El Paso Public Library (Illinois) facts for kids
Quick facts for kids
El Paso Public Library
Front and eastern side
|Location||149 W. First St., El Paso, Illinois|
|Area||less than one acre|
|Built by||Joseph A. Reichel|
|Architect||Paul O. Moratz|
|MPS||Illinois Carnegie Libraries MPS|
|NRHP reference No.||94000972|
|Added to NRHP||August 16, 1994|
The El Paso Public Library is a Carnegie library located at 149 West First Street in El Paso, Illinois, United States. The library building was built in 1906-07 to house the city's library, which originated in 1873. Architect Paul O. Moratz designed the building in the Richardsonian Romanesque style. The library was added to the National Register of Historic Places in 1994.
The library's existence dates back to 1873, when the Ladies' Library Association formed in El Paso. The library was originally kept in a room of the Eagle Block Building; however, when that building burned down in 1894, the library was destroyed. Following the fire, the new library took on a temporary home while the Ladies' Library Association discussed finding a permanent building and giving the city control over the library. The city assumed ownership of the library in 1904 and approved a library tax the following year. In 1906, the city received a $6000 grant from the Carnegie Foundation for a library building. The library was completed the following year and dedicated on February 22, 1907; its collection included 1300 books from the library association and 500 new books ordered for the new building, and El Paso's citizens donated $1000 to purchase even more books.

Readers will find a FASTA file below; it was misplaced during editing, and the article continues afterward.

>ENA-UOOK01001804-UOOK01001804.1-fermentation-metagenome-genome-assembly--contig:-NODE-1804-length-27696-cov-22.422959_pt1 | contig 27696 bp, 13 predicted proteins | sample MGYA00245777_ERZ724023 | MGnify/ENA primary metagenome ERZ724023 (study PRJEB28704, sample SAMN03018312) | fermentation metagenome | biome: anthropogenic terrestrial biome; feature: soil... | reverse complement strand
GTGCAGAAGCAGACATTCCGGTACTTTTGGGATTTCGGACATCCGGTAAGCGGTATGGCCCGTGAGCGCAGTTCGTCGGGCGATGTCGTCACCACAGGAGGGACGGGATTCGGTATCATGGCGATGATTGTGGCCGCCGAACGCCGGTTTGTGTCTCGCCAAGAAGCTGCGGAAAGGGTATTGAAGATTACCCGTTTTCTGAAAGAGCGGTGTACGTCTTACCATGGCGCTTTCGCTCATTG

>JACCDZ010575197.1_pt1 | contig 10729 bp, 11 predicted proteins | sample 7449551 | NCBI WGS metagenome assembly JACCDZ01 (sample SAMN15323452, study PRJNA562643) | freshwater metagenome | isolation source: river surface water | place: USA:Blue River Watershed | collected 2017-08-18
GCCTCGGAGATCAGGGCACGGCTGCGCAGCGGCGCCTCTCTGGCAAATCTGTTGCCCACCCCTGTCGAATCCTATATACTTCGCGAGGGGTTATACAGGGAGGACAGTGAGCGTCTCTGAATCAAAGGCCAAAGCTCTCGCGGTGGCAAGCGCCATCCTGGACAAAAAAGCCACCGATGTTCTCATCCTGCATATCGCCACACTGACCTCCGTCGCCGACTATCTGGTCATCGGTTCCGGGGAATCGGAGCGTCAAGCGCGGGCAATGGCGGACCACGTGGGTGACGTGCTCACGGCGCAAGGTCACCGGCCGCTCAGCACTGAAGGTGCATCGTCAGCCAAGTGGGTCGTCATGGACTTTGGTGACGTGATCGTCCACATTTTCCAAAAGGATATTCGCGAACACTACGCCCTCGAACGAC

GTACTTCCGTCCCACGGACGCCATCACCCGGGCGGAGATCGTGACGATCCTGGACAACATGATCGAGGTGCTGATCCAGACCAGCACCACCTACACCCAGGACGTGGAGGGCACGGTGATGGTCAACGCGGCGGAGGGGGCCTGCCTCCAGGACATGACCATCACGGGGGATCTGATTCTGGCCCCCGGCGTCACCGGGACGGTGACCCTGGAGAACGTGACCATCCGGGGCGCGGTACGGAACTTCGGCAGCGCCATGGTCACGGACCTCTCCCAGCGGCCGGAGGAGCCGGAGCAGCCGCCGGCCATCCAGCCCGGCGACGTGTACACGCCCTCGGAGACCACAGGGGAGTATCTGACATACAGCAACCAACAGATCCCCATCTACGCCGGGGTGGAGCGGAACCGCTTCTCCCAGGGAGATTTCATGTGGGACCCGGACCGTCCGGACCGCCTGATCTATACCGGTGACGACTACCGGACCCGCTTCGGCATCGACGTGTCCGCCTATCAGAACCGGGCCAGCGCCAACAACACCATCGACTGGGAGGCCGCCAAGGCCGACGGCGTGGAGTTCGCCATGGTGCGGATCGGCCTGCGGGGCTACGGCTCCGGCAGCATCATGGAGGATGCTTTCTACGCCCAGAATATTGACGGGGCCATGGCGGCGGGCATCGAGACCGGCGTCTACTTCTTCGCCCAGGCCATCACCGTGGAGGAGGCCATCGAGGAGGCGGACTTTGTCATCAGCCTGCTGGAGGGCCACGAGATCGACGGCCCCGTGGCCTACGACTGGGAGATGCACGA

Paul O. Moratz of Bloomington, who was also noteworthy for his work on his home city's White Place neighborhood, designed the library. Moratz gave the library a Richardsonian Romanesque design inspired by the Morgan Park Library in Chicago. The two-story building has a buff stone exterior with a brick foundation. Round turrets rise on either side of the library's front entrance; the turrets are linked by a segmental arch above the front door. The building's hip roof features exposed rafter tails all around and dentillated eaves above the entrance. The library was added to the National Register of Historic Places in 1994.